Categories
Mysteries Suspense Thrillers

ARC Review: The Safe Place by Anna Downes

  • Title: The Safe Place
  • Author: Anna Downes
  • Series: no, standalone
  • Publisher & Release: Minotaur Books, 7/14/20
  • Length: 368 pages
  • Rate & Recommend: 🌞🌞🌞🌞 probably

Thank you so much to Minotaur Books for my free ARC in exchange for an honest review! All opinions are my own!

Here is the synopsis from Amazon:

Emily is a mess.

Emily Proudman just lost her acting agent, her job, and her apartment in one miserable day.

Emily is desperate.

Scott Denny, a successful and charismatic CEO, has a problem that neither his business acumen nor vast wealth can fix. Until he meets Emily.

Emily is perfect.

Scott offers Emily a summer job as a housekeeper on his remote, beautiful French estate. Enchanted by his lovely wife Nina, and his eccentric young daughter, Aurelia, Emily falls headlong into this oasis of wine-soaked days by the pool. But soon Emily realizes that Scott and Nina are hiding dangerous secrets, and if she doesn’t play along, the consequences could be deadly.

The Safe Place is a slow burning suspense novel, perfect for anyone itching to get out and visit the French countryside this summer.  Emily is a trainwreck and her new job offer seems too good to be true. Her boss, Scott, clearly has some issues of his own as well. We travel with Emily to his remote French estate and meet Scott’s wife and daughter. Everything looks normal as long as Emily doesn’t look too hard. What secrets lie in the house and why is the daughter, Aurelia, also such a trainwreck? Is it really just an illness or something more sinister?

I enjoyed this one. It is told from alternating perspectives, resulting in a fairly quick read.   I kept wanting to read more to get back to Nina’s chapters.  The book winds its way slowly through the women’s lives on the estate, through afternoons spent poolside and Saturdays in the local market.  The dark undertones are subtle and present throughout, and the end result wasn’t what I was guessing at all.

I felt like not enough truly suspenseful things happened though until the end, and a few great shock opportunities were passed by the author and never resolved at the end.  I mean that odor that Emily kept smelling…

Anyway – the book never dragged nor got boring. I definitely enjoyed meeting Emily and the others, she was a good character.  Naive but found her way in the end.  All of the perspectives were pretty easy to read although i did favor Nina’s the most.  I think lower level suspense fans who enjoy a twist of mystery will love the book!

Have you read it? Want to discuss it? Drop a comment below!

Categories
Fiction Mysteries

All That’s Bright and Gone by Eliza Nellums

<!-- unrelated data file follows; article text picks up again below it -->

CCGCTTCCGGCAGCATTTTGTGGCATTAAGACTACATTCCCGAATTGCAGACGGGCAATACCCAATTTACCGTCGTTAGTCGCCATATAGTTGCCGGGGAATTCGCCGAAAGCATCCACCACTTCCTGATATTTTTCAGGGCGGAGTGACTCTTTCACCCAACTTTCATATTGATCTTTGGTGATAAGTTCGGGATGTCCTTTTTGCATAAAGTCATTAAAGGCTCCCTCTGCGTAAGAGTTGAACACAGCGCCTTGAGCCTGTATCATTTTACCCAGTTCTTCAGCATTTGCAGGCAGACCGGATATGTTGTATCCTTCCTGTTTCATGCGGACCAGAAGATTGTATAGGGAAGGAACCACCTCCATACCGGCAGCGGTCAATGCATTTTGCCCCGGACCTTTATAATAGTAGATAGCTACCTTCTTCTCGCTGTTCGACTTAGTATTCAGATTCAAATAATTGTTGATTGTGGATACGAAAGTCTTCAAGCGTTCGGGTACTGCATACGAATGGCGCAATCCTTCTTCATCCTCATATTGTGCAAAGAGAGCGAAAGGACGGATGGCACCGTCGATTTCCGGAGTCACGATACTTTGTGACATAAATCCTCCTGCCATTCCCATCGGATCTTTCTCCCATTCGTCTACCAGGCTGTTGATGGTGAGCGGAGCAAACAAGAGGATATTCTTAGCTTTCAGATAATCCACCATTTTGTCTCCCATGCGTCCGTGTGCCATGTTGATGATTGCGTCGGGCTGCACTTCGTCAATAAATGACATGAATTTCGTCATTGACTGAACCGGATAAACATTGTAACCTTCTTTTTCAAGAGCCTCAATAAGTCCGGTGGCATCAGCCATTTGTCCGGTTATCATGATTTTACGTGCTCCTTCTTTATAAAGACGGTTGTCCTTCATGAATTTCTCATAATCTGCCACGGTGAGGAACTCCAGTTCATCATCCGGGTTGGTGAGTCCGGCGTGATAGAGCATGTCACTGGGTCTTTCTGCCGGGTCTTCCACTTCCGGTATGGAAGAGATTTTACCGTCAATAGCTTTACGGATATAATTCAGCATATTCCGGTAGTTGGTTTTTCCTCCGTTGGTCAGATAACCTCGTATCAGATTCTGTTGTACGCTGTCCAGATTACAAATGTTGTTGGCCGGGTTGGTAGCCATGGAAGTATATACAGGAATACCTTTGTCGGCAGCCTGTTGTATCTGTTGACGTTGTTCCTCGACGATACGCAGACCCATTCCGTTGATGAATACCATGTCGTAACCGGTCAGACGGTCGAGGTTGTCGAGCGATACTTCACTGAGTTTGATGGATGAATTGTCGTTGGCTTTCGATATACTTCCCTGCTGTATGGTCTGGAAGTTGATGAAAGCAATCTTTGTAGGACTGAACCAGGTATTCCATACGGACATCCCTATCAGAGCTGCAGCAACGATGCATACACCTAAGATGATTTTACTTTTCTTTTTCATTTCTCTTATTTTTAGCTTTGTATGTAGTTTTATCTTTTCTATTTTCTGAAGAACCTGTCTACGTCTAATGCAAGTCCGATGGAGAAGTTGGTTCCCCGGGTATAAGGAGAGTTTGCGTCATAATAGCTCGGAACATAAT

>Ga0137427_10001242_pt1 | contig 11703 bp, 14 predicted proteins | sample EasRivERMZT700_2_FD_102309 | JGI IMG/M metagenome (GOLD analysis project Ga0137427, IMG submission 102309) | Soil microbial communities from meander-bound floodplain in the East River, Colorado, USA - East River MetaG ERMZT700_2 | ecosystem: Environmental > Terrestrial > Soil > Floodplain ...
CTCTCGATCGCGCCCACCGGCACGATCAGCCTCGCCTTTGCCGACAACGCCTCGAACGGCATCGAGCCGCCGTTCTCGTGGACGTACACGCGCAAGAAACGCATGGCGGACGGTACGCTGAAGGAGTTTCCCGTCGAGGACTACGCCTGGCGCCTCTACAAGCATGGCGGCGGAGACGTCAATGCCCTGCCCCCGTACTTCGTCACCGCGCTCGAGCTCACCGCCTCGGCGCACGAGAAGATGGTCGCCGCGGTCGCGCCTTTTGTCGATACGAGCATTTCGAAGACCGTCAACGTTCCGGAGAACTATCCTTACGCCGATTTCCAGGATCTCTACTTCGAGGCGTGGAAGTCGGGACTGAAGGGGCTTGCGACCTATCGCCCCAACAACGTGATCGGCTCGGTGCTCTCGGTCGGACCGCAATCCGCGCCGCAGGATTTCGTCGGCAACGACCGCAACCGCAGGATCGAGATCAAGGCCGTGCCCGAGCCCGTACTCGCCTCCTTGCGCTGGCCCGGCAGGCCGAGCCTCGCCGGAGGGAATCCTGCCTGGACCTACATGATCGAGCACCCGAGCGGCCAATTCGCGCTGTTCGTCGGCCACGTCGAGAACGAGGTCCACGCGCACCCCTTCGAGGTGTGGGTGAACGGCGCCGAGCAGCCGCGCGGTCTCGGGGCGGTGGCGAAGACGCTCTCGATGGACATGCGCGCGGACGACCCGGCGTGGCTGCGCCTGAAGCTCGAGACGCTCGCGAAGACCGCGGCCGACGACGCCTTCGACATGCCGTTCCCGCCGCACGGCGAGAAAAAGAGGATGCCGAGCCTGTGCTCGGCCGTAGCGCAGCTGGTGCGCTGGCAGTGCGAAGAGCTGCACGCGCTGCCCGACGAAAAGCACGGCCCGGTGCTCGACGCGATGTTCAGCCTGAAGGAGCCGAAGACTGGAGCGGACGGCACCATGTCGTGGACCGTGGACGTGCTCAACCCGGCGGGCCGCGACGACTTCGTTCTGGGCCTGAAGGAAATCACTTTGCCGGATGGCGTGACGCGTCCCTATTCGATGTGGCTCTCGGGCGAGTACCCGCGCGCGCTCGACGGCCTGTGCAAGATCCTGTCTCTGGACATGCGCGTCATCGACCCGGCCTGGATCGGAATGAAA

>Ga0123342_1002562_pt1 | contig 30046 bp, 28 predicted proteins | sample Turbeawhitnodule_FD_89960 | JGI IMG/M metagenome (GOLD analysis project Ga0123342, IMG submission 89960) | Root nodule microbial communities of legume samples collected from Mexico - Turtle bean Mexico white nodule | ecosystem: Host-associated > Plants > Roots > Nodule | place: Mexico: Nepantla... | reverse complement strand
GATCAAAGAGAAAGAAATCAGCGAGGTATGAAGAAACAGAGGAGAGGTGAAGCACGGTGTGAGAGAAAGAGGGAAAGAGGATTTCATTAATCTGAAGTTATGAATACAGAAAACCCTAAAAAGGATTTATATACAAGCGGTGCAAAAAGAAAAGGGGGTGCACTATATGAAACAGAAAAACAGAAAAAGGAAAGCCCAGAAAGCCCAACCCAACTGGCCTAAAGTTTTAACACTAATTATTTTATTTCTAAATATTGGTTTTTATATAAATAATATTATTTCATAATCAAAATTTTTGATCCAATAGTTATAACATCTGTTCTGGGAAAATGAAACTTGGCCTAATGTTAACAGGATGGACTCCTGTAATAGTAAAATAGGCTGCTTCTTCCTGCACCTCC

Thank you so much to Crooked Lane Books via NetGalley for the eARC in exchange for an honest review!

Synopsis from Goodreads:

“I know my brother is dead. But sometimes Mama gets confused.”

Six-year-old Aoife knows better than to talk to people no one else can see, like her best friend Teddy who her mother says is invisible. He’s not, but Mama says it’s rude anyways. So when Mama starts talking to Aoife’s older brother Theo, Aoife is surprised. And when she stops the car in the middle of an intersection, crying and screaming, Aoife gets a bad feeling–because even if they don’t talk about it, everyone knows Theo died a long time ago. He was murdered.

Eventually, Aoife is taken home by her Uncle Donny who says he’ll stay with her until Mama comes home from the hospital, but Aoife doesn’t buy it. The only way to bring Mama home is to find out what really happened to Theo. Even with Teddy by her side, there’s a lot about the grown-up world that Aoife doesn’t understand, but if Aoife doesn’t help her family, who will? Between Aoife’s vivid imagination and her steadfast goal, All That’s Bright and Gone illuminates the unshakable bond between mothers and daughters in an increasingly unstable world

I spent most of the book thinking ‘oh my gosh, poor Aoife’ (ee-fah)! She was a very brave little girl and I felt so bad for her situation. The book opens with an incident involving Aoife’s mom, then we slowly find out the events and circumstances that led up to that day.  Her mother had some sort of psychological melt down, in public, and Aoife was thankfully attended by a stranger who called for help.

We meet Aoife’s uncle Donny as he steps in to take care of her while the mother in the hospital. It is also revealed that there is a brother, Theo, and the plot actually revolves around his disappearance.